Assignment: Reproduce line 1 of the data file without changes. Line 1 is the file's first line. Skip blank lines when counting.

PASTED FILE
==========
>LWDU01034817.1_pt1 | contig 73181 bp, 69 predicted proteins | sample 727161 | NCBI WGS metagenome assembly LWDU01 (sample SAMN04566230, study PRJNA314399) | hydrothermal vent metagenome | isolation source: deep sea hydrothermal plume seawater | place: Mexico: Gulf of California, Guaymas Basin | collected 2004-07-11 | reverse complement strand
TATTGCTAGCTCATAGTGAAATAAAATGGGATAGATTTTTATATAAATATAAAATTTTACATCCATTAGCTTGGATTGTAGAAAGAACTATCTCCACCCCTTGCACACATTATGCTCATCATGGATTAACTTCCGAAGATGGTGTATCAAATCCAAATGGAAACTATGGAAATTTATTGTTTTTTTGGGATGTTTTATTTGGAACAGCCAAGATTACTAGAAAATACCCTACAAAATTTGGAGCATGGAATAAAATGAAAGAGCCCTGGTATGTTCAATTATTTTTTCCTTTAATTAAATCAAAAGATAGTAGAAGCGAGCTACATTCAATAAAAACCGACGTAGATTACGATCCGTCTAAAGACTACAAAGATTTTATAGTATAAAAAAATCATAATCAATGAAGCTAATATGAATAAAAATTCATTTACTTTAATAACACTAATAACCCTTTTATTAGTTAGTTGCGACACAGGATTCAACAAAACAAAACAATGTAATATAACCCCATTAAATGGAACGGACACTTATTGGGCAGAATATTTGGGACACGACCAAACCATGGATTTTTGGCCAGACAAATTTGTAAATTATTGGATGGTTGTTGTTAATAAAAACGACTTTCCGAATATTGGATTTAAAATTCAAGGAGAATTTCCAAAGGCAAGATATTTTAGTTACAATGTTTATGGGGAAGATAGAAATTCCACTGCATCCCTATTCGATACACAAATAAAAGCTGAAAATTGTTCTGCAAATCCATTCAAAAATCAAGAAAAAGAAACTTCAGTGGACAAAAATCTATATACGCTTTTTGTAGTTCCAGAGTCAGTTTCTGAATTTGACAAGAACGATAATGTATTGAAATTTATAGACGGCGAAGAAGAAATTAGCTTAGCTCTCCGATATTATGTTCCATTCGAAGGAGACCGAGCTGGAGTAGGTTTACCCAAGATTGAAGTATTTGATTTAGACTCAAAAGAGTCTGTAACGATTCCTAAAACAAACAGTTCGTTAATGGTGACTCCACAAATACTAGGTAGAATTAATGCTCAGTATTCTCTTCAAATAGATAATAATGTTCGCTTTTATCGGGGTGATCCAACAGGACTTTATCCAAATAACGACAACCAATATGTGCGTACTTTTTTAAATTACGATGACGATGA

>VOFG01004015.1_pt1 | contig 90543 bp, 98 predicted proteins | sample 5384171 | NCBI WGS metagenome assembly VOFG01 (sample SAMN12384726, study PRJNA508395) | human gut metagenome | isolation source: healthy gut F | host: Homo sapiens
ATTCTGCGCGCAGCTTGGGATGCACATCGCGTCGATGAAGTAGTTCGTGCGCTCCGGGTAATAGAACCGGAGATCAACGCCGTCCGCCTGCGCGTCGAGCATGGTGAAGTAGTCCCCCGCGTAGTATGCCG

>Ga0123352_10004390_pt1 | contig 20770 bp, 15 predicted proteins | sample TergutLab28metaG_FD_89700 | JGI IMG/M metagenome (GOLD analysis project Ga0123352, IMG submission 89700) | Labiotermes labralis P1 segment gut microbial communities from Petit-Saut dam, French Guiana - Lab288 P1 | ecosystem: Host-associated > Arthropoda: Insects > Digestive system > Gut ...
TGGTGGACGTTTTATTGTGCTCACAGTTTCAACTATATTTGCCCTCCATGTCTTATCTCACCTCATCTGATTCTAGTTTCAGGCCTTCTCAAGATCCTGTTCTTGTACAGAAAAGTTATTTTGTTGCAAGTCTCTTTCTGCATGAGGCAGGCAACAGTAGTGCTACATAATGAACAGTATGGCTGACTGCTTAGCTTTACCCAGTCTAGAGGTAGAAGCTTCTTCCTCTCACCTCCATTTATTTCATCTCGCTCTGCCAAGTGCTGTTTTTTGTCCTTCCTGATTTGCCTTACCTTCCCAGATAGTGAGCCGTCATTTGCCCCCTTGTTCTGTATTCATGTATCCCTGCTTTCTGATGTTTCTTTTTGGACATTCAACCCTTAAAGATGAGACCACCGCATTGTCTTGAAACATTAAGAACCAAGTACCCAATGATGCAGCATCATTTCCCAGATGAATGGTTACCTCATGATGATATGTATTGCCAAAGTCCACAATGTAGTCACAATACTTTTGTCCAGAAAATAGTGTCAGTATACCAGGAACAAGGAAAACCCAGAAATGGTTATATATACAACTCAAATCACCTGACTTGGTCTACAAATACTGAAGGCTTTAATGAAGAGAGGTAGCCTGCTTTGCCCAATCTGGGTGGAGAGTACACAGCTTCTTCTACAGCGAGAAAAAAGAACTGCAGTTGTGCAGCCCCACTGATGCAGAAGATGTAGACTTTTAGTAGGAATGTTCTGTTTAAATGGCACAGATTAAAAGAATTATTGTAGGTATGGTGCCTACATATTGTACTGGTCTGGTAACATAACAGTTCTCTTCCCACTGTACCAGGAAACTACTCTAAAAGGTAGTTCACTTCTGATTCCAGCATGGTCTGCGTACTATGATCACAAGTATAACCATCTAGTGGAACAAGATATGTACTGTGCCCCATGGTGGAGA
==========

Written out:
>LWDU01034817.1_pt1 | contig 73181 bp, 69 predicted proteins | sample 727161 | NCBI WGS metagenome assembly LWDU01 (sample SAMN04566230, study PRJNA314399) | hydrothermal vent metagenome | isolation source: deep sea hydrothermal plume seawater | place: Mexico: Gulf of California, Guaymas Basin | collected 2004-07-11 | reverse complement strand